In 2003 British tv-show Top Gear aired a segment on the redesign of the BMW 5 series, saying goodbye to the E39 and introducing the E60 that came out earlier that year. A large part of the segment was devoted to the cars' appearance, with James defending BMW's choices, stating they 'will take some time getting used to, but that the good stuff always does'. Jeremy Clarkson disagreed, claiming it was 'the ugliest thing', before asking for a show of hands, whereby it became clear that the majority of the audience agreed.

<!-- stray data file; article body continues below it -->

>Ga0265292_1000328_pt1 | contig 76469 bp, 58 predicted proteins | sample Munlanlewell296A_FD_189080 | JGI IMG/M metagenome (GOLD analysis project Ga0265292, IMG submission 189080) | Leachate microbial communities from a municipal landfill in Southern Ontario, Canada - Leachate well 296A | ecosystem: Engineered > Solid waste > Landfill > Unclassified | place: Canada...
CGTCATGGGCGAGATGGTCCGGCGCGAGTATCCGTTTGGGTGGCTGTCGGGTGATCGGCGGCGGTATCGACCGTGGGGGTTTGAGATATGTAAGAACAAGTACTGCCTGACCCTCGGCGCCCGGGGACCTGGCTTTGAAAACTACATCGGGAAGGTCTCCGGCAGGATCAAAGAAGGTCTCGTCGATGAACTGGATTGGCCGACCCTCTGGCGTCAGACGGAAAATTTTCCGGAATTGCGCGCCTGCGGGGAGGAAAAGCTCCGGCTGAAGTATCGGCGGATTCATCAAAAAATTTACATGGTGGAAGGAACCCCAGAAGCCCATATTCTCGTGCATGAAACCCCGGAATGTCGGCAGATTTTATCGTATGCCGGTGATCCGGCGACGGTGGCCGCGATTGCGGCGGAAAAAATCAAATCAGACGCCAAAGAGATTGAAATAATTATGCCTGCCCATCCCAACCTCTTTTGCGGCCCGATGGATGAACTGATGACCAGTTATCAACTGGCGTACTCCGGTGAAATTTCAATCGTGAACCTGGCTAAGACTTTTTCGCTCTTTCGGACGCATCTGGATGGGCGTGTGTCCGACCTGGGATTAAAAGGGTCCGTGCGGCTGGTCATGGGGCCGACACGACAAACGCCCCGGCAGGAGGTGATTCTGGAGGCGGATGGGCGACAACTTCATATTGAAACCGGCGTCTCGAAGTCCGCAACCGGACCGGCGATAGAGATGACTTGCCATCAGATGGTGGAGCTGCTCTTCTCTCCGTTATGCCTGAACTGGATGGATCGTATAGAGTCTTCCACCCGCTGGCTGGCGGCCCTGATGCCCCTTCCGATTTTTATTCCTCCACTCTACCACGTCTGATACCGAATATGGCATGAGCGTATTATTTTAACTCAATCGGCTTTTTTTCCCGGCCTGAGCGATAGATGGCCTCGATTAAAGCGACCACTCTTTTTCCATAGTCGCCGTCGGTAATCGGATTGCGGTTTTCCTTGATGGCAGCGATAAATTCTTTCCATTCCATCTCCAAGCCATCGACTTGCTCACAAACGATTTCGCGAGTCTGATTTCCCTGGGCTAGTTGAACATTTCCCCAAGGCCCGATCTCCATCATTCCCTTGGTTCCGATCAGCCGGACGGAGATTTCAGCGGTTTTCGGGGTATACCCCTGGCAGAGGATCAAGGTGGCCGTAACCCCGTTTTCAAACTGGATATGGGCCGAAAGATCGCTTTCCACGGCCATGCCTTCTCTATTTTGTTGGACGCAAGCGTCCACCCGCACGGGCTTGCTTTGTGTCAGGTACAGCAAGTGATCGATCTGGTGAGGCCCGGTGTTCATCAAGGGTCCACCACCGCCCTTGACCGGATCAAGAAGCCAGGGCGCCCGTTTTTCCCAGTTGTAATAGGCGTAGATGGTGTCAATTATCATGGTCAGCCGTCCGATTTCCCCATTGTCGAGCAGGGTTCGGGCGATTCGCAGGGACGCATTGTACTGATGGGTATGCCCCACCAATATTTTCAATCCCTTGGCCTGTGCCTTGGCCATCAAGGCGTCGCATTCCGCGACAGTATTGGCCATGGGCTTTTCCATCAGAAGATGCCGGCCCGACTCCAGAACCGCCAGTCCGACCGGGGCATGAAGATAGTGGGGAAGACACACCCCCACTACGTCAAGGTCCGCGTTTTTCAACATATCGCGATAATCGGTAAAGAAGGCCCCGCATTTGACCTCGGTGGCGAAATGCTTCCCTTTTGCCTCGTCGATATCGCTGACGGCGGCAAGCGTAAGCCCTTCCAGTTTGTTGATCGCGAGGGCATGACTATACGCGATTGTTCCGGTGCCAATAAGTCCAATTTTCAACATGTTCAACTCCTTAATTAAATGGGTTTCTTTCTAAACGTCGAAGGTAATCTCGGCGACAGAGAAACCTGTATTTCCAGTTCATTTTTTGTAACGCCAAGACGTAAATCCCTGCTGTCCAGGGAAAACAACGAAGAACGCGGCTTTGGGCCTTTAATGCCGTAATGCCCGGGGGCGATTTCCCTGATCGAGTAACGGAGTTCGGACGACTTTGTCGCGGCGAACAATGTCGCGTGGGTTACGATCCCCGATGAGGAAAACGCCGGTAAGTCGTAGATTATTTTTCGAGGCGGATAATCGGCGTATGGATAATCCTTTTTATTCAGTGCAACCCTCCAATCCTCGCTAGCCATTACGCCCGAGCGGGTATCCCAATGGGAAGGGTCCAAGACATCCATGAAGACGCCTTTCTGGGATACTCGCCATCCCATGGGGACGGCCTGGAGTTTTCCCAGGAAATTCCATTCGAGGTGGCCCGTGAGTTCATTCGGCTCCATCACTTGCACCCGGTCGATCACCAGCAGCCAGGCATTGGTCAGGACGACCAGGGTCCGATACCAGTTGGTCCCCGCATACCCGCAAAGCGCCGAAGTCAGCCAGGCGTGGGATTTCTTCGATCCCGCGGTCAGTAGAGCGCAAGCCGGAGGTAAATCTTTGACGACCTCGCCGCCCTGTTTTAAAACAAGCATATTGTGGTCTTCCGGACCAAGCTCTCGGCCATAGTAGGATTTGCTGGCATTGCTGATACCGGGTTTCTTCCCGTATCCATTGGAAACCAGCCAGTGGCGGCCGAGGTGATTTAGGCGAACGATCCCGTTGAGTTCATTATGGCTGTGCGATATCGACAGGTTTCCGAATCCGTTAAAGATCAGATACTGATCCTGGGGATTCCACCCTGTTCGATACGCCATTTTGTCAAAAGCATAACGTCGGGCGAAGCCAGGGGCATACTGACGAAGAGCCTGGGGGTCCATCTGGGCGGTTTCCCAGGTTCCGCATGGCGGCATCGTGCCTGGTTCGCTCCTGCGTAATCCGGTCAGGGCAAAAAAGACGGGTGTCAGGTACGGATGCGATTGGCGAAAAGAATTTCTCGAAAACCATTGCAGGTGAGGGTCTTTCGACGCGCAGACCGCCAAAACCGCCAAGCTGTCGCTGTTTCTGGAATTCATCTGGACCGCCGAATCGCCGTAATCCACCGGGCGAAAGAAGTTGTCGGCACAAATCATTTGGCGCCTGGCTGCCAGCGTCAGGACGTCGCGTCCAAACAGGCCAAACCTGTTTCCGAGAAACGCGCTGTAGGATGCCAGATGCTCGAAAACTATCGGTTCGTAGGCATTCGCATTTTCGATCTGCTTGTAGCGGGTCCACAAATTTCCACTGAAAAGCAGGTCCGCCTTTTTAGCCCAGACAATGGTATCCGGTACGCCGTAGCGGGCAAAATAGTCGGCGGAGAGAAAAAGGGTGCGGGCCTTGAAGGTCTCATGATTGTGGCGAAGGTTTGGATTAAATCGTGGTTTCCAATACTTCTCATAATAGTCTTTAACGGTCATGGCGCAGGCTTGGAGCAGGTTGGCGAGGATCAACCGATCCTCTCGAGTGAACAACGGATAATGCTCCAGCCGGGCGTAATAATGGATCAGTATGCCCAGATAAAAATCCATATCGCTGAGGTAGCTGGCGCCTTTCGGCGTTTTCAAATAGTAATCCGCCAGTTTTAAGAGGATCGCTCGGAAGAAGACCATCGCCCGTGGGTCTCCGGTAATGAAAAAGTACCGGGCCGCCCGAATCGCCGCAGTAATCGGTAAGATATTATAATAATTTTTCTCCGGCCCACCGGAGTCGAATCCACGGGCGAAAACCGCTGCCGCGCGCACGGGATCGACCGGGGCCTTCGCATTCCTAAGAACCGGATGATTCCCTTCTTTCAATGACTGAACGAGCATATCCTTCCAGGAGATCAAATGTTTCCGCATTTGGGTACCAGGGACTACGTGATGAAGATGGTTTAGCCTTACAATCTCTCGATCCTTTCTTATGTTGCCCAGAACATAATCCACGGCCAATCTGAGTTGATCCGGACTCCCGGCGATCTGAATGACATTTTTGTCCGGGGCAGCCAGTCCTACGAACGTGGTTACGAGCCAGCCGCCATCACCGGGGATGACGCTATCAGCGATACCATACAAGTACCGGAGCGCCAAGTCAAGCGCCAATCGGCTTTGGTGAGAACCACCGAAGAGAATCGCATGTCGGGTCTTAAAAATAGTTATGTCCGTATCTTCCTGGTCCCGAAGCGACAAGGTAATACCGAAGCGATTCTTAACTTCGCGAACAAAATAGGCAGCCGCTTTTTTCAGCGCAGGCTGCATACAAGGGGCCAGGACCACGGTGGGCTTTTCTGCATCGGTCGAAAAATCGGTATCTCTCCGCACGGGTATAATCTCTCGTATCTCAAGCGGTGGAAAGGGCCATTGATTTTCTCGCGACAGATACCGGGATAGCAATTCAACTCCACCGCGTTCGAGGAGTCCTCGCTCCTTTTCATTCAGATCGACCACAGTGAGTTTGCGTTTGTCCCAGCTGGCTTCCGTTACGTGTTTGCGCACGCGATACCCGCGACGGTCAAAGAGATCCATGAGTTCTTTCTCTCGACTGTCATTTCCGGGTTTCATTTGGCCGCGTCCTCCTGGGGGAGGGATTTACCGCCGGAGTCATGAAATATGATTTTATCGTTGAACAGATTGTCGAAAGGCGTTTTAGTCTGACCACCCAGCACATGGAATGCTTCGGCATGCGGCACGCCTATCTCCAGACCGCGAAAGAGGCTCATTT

This shift in public opinion is not an argument for the idea that all change is a welcome improvement, but rather that insightful observation of current practices and their shortcomings can lastingly change perceptions, even if they were poorly received initially.
I originally wrote this to serve as an introduction to the short exposition on the re-imagining of logo design to fit into contemporary tastes, but it can stand on its own as a short comment about the assumptions that underlie the perception of the world and the judgement of values that are attached to it.